David Greilsammer calls his new CD ‘Mozart in-between’, and his intention, he explains, is to invite the listener to meet an unexpected side of the composer – ‘ambiguous, uncertain, overcome by fear and lost between distant worlds’. To this end, Greilsammer has dug up some little-known music, including two numbers from Mozart’s incidental music to the play Thamos, King of Egypt which are a real revelation: a full-blown symphonic movement in Mozart’s most agitated C minor manner, and an equally impressive Allegro vivace assai with which the fourth act ends ‘in general confusion’, as Leopold Mozart said. Both pieces are performed frenetically fast, and that confrontational style characterises Greilsammer’s disc as a whole. In the case of the miniature Symphony No. 23, he has even added his own busy timpani parts to increase the music’s excitement and noise-value. Typically, too, the CD ends with an aria from the early opera Mitridate (well sung by the countertenor Lawrence Zazzo) whose closing bars are startlingly abrupt and inconclusive.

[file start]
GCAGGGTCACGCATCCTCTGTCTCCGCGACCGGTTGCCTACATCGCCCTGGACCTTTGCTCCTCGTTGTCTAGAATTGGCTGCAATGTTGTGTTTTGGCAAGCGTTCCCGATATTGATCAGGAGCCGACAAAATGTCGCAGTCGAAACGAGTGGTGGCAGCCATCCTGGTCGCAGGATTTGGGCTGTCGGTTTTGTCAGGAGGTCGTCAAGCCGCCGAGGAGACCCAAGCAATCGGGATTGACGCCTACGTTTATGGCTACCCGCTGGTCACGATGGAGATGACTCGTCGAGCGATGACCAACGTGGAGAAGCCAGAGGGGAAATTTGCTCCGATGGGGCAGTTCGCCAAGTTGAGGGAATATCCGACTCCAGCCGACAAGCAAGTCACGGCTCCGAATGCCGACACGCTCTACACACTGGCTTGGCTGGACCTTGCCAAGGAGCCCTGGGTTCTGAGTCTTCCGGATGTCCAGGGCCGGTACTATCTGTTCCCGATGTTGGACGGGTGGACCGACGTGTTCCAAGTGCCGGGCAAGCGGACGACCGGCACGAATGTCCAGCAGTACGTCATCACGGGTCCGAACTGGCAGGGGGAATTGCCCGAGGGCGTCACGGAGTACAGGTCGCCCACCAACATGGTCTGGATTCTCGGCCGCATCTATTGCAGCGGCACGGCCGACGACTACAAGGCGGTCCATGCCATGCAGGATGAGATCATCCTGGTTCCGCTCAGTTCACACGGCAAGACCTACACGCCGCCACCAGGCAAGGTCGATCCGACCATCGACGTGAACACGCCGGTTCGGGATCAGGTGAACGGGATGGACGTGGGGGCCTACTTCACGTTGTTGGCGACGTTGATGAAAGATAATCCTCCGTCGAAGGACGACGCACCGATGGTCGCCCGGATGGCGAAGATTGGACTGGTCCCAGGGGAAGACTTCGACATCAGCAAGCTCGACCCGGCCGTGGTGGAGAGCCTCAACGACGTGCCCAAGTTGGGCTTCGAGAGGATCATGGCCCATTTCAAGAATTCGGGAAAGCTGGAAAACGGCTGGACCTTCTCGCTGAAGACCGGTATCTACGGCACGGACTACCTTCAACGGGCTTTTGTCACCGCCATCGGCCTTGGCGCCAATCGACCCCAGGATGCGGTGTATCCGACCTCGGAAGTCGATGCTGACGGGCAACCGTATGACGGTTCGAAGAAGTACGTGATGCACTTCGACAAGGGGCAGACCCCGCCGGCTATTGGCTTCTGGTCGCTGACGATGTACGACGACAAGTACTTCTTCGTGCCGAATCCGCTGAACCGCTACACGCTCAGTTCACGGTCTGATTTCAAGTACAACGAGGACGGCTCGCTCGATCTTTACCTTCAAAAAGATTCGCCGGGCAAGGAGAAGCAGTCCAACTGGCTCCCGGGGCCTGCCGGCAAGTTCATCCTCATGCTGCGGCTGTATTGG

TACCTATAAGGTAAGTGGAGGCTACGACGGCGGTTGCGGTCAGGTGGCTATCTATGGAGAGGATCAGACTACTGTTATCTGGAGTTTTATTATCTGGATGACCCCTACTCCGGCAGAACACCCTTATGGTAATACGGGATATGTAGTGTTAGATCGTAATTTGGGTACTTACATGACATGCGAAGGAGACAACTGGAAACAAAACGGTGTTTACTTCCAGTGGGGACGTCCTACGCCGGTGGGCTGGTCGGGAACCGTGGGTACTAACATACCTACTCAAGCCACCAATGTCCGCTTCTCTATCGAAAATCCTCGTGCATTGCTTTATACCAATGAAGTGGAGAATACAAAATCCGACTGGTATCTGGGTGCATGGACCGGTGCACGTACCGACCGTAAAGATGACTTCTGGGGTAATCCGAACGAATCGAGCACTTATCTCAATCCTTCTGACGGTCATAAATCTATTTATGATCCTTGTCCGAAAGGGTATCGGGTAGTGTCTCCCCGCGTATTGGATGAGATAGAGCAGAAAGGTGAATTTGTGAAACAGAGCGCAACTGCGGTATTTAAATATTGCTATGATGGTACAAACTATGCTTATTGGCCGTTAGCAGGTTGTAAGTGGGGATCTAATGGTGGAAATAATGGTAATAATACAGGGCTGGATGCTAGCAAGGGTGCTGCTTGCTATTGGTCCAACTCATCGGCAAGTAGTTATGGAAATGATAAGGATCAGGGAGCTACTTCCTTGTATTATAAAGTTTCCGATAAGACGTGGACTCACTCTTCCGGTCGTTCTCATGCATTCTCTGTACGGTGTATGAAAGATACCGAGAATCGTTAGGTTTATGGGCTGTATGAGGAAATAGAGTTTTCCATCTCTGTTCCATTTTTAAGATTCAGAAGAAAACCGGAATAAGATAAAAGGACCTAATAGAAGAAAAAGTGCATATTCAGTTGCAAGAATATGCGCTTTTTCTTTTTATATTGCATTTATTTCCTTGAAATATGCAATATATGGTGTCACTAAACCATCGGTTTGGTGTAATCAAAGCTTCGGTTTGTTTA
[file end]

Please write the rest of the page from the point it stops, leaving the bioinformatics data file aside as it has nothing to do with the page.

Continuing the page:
Much more familiar is the great Jeunehomme Piano Concerto K271, but here Greilsammer’s choppy phrasing, inelegant embellishments and curious cadenzas, coupled with a closely recorded piano sound, make for a disconcerting listening experience. He has also commissioned a new piece, In-between, from the Swiss percussionist and composer Denis Schuler. It has no discernible connection with Mozart but it offers an intriguing soundworld of its own. All in all, a stimulating disc, though those of a nervous disposition should steer clear.